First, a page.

Casserole: Finnish Oven Cooking


In Finland, there is an oven dish called Casserole, which is similar to gratin.

A casserole is characterized by a simple recipe in which you put vegetables, meat, fish, macaroni, rice, or other ingredients of your choice in a heatproof container and bake it in the oven.

Because of its ease of preparation, it is a popular and convenient recipe that comes in handy in Finnish households when they are busy.

This article will take a more in-depth look at Casserole, which is easy to prepare & rich in nutrients.

If you are interested in Finnish home cooking or are looking for a quick recipe, take a look.

What is a casserole?

The casserole is a type of oven dish in which chopped vegetables, meat or fish, rice, cheese, and other ingredients are placed in a heatproof container such as a pot or gratin dish and baked in the oven.

Casseroles are oven dishes that originated in North America.

However, due to its ease of preparation and volume, it has become a frequent dish in Finnish households.

A recipe for a deep-bottomed oven dish filled with ingredients of your choice and baked in the oven may be similar to a gratin.

Casseroles, on the other hand, offer a wider range of recipes than gratins, using not only vegetables and cheese but also rice, pasta noodles, and sweeteners such as syrup.

Short & easy recipes are appealing

The recipe for casserole is very simple. Basically, you just fill a pot with the ingredients you want to eat and heat it in the oven.

After baking in the oven, the entire container can be served directly to the table, eliminating the need to transfer it to a plate and reducing the number of dishes to be washed.

Casseroles are also very useful when you want to dispose of leftover food in the refrigerator.

In Japan, many people can dispose of excess food altogether by making vegetable stir-fries or meat and potatoes.

The short, simple, and nutritious nature of casseroles matches the Finnish way of life and is the reason for the popularity of this dish.

Finnish families are more gender-equal, and many of them have two working parents. Therefore, they do not spend much time cooking for themselves.

Hot food is eaten only for dinner, and breakfast and lunch are simple dishes such as leftovers from the previous day or sandwiches.

The fact that Finns often cook in one-pot meals or the oven may be a reflection of their desire to save as much time and effort as possible in cooking.

That’s why casseroles have become a favorite in Finnish households for their simple recipes, abundant vegetable intake, and refrigerator stocking.

That’s why casseroles have become a favorite in Finnish households for their simple recipes, abundant vegetable intake, and refrigerator stocking.

A wide variety of recipes

The repertoire of casseroles is very large and diverse, ranging from vegetables and meat to seafood and macaroni.

For example, it can be sweetened with jam or syrup, or made creamy with cream.

There are as many variations of this dish as there are in Finnish families.

Rice is also widely eaten in Finland, as it is in Japan, and there is a doria-like casserole that includes rice with cheese and cream sauce.

Furthermore, casseroles are also served at Christmas dinner in Finland.

There are three main types of casserole traditionally eaten at Christmas in Finland: carrot casserole, potato casserole, and rutabaga casserole.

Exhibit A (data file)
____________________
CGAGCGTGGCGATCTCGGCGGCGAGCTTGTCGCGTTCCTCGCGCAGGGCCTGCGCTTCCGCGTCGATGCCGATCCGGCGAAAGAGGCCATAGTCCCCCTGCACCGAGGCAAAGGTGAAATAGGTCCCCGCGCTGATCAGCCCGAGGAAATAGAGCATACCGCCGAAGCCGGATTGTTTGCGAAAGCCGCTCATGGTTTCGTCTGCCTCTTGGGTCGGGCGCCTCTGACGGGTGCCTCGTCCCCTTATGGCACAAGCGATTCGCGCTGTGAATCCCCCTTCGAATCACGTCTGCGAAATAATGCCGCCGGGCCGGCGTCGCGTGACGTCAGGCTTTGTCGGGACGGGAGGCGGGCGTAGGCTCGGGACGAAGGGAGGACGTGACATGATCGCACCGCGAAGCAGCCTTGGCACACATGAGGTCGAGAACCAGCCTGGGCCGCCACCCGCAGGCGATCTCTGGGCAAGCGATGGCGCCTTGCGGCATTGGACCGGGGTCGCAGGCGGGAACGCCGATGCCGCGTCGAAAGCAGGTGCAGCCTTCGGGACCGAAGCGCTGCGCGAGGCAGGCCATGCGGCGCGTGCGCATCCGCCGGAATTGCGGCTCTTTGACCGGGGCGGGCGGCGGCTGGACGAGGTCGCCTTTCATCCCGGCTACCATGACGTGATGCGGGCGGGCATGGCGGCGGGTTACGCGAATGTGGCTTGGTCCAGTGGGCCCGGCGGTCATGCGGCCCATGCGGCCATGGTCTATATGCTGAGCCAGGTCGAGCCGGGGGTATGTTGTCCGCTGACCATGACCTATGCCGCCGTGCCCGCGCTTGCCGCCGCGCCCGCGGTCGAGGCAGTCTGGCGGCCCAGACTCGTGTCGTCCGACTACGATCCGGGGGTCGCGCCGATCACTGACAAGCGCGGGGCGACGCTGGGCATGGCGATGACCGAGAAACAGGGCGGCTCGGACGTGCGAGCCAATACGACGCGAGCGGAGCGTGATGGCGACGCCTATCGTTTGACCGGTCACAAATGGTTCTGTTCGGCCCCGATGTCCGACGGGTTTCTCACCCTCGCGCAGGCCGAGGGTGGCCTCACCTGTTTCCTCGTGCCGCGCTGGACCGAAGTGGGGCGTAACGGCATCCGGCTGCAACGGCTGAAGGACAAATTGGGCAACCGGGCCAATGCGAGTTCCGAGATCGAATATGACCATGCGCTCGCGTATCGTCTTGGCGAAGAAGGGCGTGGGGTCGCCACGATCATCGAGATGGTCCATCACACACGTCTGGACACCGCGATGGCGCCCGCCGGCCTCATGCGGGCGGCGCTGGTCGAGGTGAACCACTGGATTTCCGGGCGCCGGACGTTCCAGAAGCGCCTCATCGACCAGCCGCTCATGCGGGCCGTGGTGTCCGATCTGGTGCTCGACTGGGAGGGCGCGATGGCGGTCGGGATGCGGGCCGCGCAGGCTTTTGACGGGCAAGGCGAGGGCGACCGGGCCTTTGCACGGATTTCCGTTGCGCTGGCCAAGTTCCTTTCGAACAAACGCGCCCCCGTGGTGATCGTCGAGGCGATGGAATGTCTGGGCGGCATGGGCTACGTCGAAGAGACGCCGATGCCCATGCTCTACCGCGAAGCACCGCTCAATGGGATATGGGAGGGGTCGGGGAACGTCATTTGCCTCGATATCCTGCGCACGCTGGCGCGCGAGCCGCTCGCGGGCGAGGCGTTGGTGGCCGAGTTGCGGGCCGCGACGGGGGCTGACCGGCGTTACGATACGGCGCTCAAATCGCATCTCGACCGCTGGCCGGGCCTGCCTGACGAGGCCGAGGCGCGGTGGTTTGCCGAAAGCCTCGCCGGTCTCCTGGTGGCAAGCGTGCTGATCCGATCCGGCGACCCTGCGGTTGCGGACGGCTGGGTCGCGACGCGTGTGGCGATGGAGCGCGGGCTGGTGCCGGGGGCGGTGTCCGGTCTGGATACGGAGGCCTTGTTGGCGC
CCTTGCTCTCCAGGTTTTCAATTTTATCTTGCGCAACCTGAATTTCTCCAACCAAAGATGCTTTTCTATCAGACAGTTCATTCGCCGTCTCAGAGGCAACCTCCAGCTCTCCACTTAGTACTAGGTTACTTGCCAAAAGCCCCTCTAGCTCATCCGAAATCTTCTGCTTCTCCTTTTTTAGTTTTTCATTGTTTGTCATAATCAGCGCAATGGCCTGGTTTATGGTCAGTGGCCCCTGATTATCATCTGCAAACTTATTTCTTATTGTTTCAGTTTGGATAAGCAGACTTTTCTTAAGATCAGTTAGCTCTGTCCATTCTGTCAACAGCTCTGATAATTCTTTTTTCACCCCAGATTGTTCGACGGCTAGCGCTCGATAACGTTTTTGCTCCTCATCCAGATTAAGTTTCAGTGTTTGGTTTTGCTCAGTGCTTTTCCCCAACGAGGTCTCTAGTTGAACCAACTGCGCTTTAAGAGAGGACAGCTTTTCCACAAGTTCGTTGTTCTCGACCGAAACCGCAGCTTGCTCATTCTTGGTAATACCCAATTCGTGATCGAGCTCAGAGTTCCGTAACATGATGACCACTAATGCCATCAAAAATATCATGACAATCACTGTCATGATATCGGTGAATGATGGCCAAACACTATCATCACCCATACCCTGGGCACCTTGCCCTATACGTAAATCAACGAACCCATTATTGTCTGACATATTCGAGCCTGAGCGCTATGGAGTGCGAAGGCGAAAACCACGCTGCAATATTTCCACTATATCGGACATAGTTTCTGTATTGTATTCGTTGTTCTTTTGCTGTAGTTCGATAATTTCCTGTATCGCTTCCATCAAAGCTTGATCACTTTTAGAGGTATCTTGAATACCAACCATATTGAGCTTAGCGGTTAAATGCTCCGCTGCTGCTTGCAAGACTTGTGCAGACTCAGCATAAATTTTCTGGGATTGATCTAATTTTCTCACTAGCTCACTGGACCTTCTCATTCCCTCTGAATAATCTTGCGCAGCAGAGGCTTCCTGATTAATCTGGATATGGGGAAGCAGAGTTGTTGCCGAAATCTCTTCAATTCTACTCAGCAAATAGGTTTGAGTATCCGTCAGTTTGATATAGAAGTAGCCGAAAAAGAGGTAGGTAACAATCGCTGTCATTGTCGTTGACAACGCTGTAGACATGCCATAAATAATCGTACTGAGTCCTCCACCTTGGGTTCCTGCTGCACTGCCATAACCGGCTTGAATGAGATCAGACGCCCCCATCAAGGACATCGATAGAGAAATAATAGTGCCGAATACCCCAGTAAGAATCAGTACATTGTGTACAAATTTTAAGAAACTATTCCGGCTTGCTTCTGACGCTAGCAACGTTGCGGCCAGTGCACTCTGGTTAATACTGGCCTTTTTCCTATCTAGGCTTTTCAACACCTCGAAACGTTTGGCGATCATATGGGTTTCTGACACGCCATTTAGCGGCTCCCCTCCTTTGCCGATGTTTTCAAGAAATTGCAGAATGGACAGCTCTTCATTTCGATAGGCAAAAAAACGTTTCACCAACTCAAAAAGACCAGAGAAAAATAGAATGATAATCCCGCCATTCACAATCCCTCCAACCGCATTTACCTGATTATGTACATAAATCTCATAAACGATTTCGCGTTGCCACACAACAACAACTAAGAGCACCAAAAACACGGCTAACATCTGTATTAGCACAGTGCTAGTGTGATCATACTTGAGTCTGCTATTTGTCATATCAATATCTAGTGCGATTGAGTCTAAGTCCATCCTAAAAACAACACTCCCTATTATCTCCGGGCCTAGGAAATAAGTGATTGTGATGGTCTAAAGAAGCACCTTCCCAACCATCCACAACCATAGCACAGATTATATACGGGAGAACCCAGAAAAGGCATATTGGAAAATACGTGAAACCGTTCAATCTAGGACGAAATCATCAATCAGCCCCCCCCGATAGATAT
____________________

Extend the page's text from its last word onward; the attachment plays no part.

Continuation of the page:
Carrots are so popular locally that they were used as a substitute for sweeteners in Europe before the spread of sugar.

Potatoes have also long been a staple food in Finland due to their high cold tolerance and preservation properties.

Carrot and potato casserole may be easy to imagine, but as for the ingredient “rutabaga,” you have probably never heard of it.

Rutabaga, also known as Swedish turnip, is a type of turnip native to Sweden.

Although rarely seen in Japan, rutabaga is a familiar ingredient in Scandinavia.

Rutabaga is often used as an ingredient in stewed dishes such as soups and stews because it does not easily fall apart.

Because of its sweet flavor, rutabaga is sometimes eaten raw in salads in Finland.

Etymology of the word casserole

The name “casserole” comes from the French word “casserole,” meaning pot.

But casserole is an English-speaking term, and the Finnish term is different.

In Finland, cabbage casserole is called “kaali laatikko” and potato casserole is called “peruna laatikko.”

Thus, in Finland, a casserole is called a “〇〇laatikko.”

The word “laatikko” means “box” in Finnish. For example, “Peruna laatikko” translates as “potato box.”

It is said that casserole is called “laatikko” which means box in Finnish because the container for the ingredients resembles a box.

Background of the casserole’s North American origin

Casseroles are oven dishes that originated in North America in the 20th century.

It is said that the background of the birth of casseroles in North America is due to the spread of inexpensive heat-resistant containers to the general public in the early 20th century.

Another reason was that during the food shortages of World War I and the Great Depression, people liked the convenience of making it with ingredients they had in their refrigerators.

From the 1950s, as women entered the workforce and the number of working parents increased, casseroles became a popular home-style dish in North America that was easy and quick to prepare.


The casserole is a simple dish made by baking ingredients in a heatproof container.

Its simplicity has made it popular among Finnish families looking for a quick and easy way to prepare casseroles.

It can be quickly prepared using only the ingredients in the refrigerator.

It is also good for a wide repertoire of recipes, from meat and fish to rice.

Please try making it for your next dinner.

伊東 琢哉